Traffic Hell Tops Kids' Yell in Road-Trip Tensions Study

CARS.COM — Going over the river and through the woods isn't nearly as enchanting as the song would suggest when the bridge has traffic backed up 2 miles into the merge. A new study finds gridlock foils the family road trip more than any other factor — from fuel to fussbudgets.

Related: Tech-Free Travel: Road-Trip Games, No Screen Necessary

In a GM-commissioned Harris Poll of 1,063 parents in the U.S. with children under 18, nearly two-thirds of the group said traffic beat out packing, fuel costs and children as the most stressful aspect of any road trip. It's little wonder, as transportation analytics firm Inrix's annual traffic report finds America home to five of the 10 most congested cities on the planet.

Sources of Stress

If all those brakelights make you want to break something, you aren't alone. In a multiple-answer question, 63 percent of respondents named traffic and "other unexpected delays" as one of the most stressful aspects to a road trip, GM spokeswoman Katie Amann told Cars.com. That beat out packing (39 percent), fuel costs (37 percent), getting lost (24 percent) and a slew of peanut-gallery stressors: child entertainment (31 percent), ETA requests (26 percent), arguments (20 percent) and children's music selections (11 percent).

Interestingly, 4 percent of respondents said nothing stressed them out about family road trips, Amann said. (That's 43 respondents, give or take. We must find them and document their practices.)

Everybody Loves Road Trips

The good news? Despite the stressors, 93 percent of parents said they like or love family road trips, and 86 percent of those who took them growing up said they have many fond memories from those journeys. Asked why they enjoy road trips, respondents cited time with family, unplugging from the daily grind, enjoying food and snacks, and exploring the open road.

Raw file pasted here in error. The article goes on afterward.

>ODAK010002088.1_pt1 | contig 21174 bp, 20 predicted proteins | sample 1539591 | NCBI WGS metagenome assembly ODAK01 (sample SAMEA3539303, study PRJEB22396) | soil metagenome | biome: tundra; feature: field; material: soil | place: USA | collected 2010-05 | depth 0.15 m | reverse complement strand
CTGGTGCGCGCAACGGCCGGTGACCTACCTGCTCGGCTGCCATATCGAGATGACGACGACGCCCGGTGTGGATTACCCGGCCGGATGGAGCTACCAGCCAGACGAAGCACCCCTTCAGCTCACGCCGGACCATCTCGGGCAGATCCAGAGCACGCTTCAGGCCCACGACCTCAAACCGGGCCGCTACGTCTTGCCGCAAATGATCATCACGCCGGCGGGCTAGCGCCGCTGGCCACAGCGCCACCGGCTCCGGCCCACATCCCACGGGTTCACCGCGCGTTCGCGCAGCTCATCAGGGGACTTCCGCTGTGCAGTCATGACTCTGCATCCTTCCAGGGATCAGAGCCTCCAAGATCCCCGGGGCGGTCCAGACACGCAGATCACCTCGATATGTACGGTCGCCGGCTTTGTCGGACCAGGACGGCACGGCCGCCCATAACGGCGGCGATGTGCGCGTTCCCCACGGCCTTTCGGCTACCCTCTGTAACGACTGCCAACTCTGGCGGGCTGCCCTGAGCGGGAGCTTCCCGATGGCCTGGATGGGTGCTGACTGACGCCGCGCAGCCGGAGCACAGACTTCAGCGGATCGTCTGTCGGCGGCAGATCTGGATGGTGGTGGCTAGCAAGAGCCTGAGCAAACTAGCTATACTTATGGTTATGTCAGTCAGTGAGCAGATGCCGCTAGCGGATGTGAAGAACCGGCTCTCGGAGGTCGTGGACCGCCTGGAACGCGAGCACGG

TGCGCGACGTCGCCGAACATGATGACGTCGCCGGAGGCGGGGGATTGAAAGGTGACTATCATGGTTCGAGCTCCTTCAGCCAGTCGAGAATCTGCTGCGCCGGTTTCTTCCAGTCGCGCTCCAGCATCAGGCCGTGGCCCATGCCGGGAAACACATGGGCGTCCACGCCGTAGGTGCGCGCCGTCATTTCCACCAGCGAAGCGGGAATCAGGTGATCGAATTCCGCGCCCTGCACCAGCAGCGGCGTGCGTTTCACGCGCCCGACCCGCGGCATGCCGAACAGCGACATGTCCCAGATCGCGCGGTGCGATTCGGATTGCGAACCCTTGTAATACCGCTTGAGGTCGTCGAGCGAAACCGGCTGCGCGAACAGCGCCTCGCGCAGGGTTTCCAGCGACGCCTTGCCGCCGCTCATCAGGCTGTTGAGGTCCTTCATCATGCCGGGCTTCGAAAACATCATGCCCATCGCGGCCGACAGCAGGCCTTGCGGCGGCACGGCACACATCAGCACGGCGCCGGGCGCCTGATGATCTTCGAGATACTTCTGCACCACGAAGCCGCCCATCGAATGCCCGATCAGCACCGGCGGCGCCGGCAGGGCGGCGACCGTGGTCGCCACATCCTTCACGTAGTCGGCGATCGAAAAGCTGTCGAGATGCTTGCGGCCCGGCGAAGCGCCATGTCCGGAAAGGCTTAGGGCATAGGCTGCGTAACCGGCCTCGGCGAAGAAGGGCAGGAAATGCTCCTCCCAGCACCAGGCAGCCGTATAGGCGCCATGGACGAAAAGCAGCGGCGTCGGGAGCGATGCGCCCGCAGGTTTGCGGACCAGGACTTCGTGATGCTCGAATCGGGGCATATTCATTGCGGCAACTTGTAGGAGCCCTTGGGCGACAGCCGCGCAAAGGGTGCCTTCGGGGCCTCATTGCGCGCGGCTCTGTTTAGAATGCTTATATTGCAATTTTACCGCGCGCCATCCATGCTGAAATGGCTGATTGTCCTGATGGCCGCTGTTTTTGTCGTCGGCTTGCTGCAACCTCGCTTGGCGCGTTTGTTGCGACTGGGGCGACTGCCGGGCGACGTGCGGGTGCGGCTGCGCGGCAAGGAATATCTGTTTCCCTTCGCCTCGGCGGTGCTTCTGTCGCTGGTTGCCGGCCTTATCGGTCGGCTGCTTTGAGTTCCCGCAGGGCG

Two-thirds of respondents involve their kids in road-trip planning, and they bring an average of 6.6 mobile devices in the car. Fifty-six percent said the trip would benefit from in-car Wi-Fi — a feature increasingly available in new cars, though it typically incurs a monthly subscription fee once the free trial runs out.

More Distance, Less Driving

In the not-so-distant future, those road trips may involve less actual driving, even as the distance traveled increases. A new study by IHS Markit expects vehicle miles traveled to increase 65 percent by 2040 in four global regions (the U.S., China, Europe and India) even as auto sales decrease. Self-driving cars will account for "a significant share of new vehicle sales after 2030," the firm said, as technological developments meet reductions in regulatory and social barriers. Indeed, so-called "mobility as a service" fleets will account for a significant share of miles traveled by the mid-2030s, according to the study.

But that doesn't mean the family road trip will become a service where you hail a self-driving pod to pile the kids in — at least not anytime soon. Mobility fleets have the most potential to impact markets where few people own cars, but "there will be much that looks familiar, even in 2040," said Tom De Vleesschauwer, IHS Markit's transport and mobility practice leader, in a statement.

"The majority of new cars sold and miles traveled will be in vehicles purchased for personal use," De Vleesschauwer said. "But the future of automotive transport will be an era defined by multidimensional competition. And the changes that future brings about will be profound and permanent."

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